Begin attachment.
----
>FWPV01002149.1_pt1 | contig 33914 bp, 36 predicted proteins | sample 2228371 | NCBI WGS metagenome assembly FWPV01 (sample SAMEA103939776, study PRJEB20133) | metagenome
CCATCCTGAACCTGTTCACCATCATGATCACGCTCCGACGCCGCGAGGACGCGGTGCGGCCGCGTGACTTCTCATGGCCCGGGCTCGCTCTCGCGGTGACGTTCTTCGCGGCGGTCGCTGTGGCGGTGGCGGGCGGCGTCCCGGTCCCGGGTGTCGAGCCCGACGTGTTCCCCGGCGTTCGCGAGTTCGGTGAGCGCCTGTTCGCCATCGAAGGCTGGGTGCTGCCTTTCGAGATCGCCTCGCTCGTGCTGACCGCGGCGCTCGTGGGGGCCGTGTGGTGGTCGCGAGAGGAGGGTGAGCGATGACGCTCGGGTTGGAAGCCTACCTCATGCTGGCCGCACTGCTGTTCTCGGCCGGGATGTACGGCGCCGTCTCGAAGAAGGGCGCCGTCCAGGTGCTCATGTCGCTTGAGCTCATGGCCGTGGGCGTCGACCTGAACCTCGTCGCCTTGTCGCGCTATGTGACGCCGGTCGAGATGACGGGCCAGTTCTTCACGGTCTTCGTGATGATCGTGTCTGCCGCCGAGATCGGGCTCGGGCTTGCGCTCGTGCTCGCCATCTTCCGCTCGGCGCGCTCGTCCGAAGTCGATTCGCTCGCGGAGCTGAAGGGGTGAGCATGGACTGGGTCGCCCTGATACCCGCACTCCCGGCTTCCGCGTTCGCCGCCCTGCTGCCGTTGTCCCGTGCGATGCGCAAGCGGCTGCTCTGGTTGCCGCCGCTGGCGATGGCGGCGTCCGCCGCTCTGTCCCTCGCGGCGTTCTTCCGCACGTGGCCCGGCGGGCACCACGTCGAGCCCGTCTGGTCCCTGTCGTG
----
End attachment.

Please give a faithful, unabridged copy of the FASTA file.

>FWPV01002149.1_pt1 | contig 33914 bp, 36 predicted proteins | sample 2228371 | NCBI WGS metagenome assembly FWPV01 (sample SAMEA103939776, study PRJEB20133) | metagenome
CCATCCTGAACCTGTTCACCATCATGATCACGCTCCGACGCCGCGAGGACGCGGTGCGGCCGCGTGACTTCTCATGGCCCGGGCTCGCTCTCGCGGTGACGTTCTTCGCGGCGGTCGCTGTGGCGGTGGCGGGCGGCGTCCCGGTCCCGGGTGTCGAGCCCGACGTGTTCCCCGGCGTTCGCGAGTTCGGTGAGCGCCTGTTCGCCATCGAAGGCTGGGTGCTGCCTTTCGAGATCGCCTCGCTCGTGCTGACCGCGGCGCTCGTGGGGGCCGTGTGGTGGTCGCGAGAGGAGGGTGAGCGATGACGCTCGGGTTGGAAGCCTACCTCATGCTGGCCGCACTGCTGTTCTCGGCCGGGATGTACGGCGCCGTCTCGAAGAAGGGCGCCGTCCAGGTGCTCATGTCGCTTGAGCTCATGGCCGTGGGCGTCGACCTGAACCTCGTCGCCTTGTCGCGCTATGTGACGCCGGTCGAGATGACGGGCCAGTTCTTCACGGTCTTCGTGATGATCGTGTCTGCCGCCGAGATCGGGCTCGGGCTTGCGCTCGTGCTCGCCATCTTCCGCTCGGCGCGCTCGTCCGAAGTCGATTCGCTCGCGGAGCTGAAGGGGTGAGCATGGACTGGGTCGCCCTGATACCCGCACTCCCGGCTTCCGCGTTCGCCGCCCTGCTGCCGTTGTCCCGTGCGATGCGCAAGCGGCTGCTCTGGTTGCCGCCGCTGGCGATGGCGGCGTCCGCCGCTCTGTCCCTCGCGGCGTTCTTCCGCACGTGGCCCGGCGGGCACCACGTCGAGCCCGTCTGGTCCCTGTCGTG